|N2||Contralateral or bilateral lymph nodes, none >6 cm||Metastasis in more than 4 lymph nodes|
|N3||Lymph node(s) > 6 cm|
4. Treatment and outcome
Treatment of oropharyngeal malignancy depends on the disease stage, but the principle that guides it is the same as in all cancer surgery: local disease control. Thus, with modern surgical and irradiation techniques, 5-year survival rates of almost 100% are attainable .
For the purpose of management protocol, oropharyngeal cancer is divided into early-stage (T1 and T2) and advanced diseases (T3 and T4). The latter are divided into resectable and non-resectable tumors. According to this, treatment for early-stage disease should be either surgery or radiation therapy with concurrent chemotherapy. Surgical treatment consists of excision of the primary tumor, either by a trans-oral approach or by external approach (lateral pharyngotomy or trans-mandibular approach by mandibular swing technique (Figures 3–5)).
Most oropharyngeal tumors are accessible by trans-oral approach. This is the least aggressive type of surgical approach, with the least morbidity. Auto-static mouth gags (McIver, Dingmann, etc.) permit good exposure of the surgical site, and excision by electrocautery, radiofrequency, and CO2 laser, and optical augmentation either using surgical loupes or operating microscopes permit tackling most of the T1 to T3 tumors .
Tumors extending downward to the epiglottis and hypopharynx (pyriform sinus) require an external approach, by lateral pharyngotomy. This approach provides access to the oro- and hypopharynx, as well as control of the cervical large blood vessels and lymph nodes [18, 19, 20].
Advanced tumors (T4), tumors which involve adjacent structures (extrinsic muscles of the tongue, larynx, mandible, pterygoid muscles, or hard palate), often require an even more aggressive external approach—by lateral mandibulotomy—the so-called mandibular swing technique. This approach permits access to the oral cavity, oropharynx, as well as hypopharynx and lateral cervical lymph nodes, parapharyngeal space, and masticator space and allows instrumentation of the entire oral cavity, making hard palate resections possible [21, 22].
Whichever surgical approach to the primary tumor the surgeon opts for, just as important as the complete excision of the tumor (the T) is the neck dissection. Tumors that do not pass the midline usually require ipsilateral lymph node dissection. However, bilateral neck dissection is sometimes required because of the vast network of lymphatics that drain the lateral pharyngeal area—most patients present with at least clinically N1 on diagnosis [23, 24].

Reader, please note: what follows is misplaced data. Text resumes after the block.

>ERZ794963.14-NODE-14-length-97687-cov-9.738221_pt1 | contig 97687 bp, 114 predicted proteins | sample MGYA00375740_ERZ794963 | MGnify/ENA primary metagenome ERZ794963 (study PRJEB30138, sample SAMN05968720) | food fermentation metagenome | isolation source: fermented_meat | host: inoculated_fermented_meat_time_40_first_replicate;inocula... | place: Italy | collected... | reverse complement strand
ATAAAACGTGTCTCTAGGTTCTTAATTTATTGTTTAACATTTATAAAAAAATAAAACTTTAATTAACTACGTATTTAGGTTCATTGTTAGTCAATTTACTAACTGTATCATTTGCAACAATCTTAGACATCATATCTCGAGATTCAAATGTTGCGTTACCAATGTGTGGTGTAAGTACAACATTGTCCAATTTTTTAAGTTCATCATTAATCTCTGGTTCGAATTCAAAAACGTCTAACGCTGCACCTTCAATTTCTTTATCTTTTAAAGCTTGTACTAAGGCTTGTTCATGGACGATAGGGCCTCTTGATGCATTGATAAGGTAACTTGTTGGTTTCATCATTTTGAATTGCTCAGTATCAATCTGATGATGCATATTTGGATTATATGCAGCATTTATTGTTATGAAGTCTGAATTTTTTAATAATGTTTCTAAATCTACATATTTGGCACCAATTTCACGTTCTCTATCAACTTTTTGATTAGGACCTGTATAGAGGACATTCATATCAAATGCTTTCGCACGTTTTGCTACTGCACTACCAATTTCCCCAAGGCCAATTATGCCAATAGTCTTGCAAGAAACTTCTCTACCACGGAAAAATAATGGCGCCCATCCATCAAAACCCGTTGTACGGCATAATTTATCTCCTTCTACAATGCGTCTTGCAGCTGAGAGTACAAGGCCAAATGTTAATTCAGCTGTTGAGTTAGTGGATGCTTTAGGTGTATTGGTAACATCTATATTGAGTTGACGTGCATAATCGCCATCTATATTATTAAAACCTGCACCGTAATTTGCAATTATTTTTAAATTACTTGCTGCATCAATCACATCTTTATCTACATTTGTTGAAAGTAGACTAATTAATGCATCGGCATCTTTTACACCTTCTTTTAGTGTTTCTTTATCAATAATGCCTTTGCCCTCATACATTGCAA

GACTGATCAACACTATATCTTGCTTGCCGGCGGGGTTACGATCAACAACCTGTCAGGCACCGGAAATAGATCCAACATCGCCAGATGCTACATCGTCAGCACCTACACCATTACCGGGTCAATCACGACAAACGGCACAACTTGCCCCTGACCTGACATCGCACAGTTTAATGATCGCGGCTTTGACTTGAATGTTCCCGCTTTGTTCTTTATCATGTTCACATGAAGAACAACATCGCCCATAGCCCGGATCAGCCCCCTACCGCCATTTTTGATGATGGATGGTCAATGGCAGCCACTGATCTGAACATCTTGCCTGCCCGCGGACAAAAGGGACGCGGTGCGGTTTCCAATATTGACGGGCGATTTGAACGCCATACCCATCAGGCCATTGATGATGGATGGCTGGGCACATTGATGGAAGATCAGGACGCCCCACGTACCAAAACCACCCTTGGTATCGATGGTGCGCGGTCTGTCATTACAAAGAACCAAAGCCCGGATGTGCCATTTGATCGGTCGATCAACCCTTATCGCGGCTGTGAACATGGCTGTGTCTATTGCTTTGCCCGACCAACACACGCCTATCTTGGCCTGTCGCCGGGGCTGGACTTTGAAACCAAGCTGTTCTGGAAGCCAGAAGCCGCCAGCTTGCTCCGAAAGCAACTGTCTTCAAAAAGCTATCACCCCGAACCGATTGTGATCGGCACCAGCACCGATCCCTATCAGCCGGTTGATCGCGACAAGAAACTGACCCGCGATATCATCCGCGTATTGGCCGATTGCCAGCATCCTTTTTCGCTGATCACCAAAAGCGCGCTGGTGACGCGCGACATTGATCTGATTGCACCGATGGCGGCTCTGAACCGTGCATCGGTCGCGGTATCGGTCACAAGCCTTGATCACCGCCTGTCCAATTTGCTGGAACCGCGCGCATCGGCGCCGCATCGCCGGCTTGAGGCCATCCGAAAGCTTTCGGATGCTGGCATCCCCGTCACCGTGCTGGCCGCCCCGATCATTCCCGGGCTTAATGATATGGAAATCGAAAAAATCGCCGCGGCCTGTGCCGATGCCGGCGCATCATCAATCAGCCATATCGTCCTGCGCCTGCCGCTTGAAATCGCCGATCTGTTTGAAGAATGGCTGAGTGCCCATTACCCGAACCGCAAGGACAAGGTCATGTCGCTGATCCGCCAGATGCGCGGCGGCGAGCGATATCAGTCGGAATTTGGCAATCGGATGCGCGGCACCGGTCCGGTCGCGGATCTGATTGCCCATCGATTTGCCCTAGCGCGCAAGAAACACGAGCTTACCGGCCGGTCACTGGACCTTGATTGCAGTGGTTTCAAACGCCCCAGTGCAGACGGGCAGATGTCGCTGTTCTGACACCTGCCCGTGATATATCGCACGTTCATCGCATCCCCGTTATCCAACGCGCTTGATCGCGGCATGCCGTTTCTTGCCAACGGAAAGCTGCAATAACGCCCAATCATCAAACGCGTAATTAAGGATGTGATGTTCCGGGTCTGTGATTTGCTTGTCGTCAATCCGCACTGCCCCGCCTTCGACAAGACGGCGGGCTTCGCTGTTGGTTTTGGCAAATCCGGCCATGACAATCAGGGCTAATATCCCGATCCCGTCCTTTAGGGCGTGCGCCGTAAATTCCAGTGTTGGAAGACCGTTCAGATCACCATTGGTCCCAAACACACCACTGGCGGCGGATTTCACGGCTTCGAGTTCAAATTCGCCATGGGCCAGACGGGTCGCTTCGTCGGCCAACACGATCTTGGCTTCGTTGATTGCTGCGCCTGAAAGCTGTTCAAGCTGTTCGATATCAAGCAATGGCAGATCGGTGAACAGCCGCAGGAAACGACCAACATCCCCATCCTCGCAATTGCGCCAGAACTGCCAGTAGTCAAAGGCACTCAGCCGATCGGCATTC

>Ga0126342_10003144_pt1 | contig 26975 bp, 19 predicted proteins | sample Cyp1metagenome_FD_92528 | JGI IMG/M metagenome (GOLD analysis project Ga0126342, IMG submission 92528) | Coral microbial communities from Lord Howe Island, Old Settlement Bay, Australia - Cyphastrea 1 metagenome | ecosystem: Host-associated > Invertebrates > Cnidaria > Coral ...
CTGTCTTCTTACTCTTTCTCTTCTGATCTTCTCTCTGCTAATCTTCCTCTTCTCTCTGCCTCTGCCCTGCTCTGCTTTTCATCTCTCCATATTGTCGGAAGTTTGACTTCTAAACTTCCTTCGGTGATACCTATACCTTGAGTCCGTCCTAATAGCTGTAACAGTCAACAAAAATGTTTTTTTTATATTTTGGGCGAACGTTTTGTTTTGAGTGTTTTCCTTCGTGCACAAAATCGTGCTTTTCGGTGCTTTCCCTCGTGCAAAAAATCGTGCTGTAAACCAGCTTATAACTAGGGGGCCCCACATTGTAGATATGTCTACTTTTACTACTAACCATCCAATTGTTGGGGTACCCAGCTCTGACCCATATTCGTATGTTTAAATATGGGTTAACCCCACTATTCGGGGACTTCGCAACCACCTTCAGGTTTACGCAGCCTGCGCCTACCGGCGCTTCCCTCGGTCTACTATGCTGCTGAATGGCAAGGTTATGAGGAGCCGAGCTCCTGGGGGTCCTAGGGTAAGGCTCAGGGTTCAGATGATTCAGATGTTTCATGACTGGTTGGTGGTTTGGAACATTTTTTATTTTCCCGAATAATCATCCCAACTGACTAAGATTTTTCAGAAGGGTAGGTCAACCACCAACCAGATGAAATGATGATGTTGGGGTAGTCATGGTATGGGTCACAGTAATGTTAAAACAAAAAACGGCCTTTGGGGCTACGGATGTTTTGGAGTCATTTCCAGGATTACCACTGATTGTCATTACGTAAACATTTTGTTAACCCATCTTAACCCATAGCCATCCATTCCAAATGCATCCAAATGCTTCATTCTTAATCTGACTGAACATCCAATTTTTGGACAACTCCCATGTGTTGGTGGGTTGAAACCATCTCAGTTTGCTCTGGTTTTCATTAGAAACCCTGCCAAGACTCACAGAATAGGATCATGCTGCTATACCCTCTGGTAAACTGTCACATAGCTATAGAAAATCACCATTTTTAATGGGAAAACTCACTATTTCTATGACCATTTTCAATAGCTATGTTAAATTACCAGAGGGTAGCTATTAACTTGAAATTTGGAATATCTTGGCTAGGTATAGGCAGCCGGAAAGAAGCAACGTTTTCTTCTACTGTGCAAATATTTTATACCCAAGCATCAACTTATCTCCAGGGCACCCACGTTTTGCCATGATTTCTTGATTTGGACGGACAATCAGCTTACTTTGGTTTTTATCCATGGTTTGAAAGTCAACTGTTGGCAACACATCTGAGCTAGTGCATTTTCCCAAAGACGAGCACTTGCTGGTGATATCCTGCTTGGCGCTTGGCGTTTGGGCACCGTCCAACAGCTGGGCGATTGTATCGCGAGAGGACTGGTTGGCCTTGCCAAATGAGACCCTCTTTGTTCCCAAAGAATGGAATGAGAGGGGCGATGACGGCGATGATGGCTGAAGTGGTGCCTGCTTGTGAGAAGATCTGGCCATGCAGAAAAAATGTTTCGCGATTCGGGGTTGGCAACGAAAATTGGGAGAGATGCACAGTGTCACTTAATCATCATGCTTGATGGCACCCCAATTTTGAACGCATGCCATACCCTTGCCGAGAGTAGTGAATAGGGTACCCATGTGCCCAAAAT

The alternative to surgical excision of the tumor is external intensity-modulated radiation therapy (IMRT) with or without adjuvant chemotherapy. This procedure has similar outcomes compared to surgery in cases of early-stage tumors but is slightly inferior compared to surgery when addressing advanced tumors. The dose delivered to the surrounding tissues is responsible for the toxicity and late adverse effects of radiation therapy, such as osteoradionecrosis of the mandible, radiomucositis, xerostomia, dental cavities, and teeth avulsion . These have a high impact on the patients’ quality of life; thus modern management of HPV-positive oropharyngeal cancer consists in trans-oral excision (with a rising trend towards robotic surgery) of the primary tumor with selective neck dissection followed by low-dose radiation therapy .
As HPV infection is a growing concern worldwide, cases of HPV-positive oral and oropharyngeal carcinoma become more frequently encountered. Treatment options for this type of malignancy follow the same principles as for non-HPV-positive squamous cell carcinoma of the oral cavity and pharynx, consisting in surgery for locoregional control of the primary tumor and regional lymph nodes and radiation therapy—either as a stand-alone option or as an adjuvant therapy following surgical excision.
However, particularities of HPV-positive oropharyngeal cancer have led to a separation of this pathologic entity from the rest of squamous cell carcinomas involving the oropharynx. These tumors have a better outcome following treatment and thus treatment options were de-escalated to offer the same outcome and 5-year survival as well as less morbidity and a better quality of life.
New perspectives in treating the chronic HPV infection as well as preventing this infection by introducing efficient vaccination programs that target girls and boys also offer a positive future perspective on reducing malignancies associated with this viral infection, including those affecting the oral cavity and pharynx.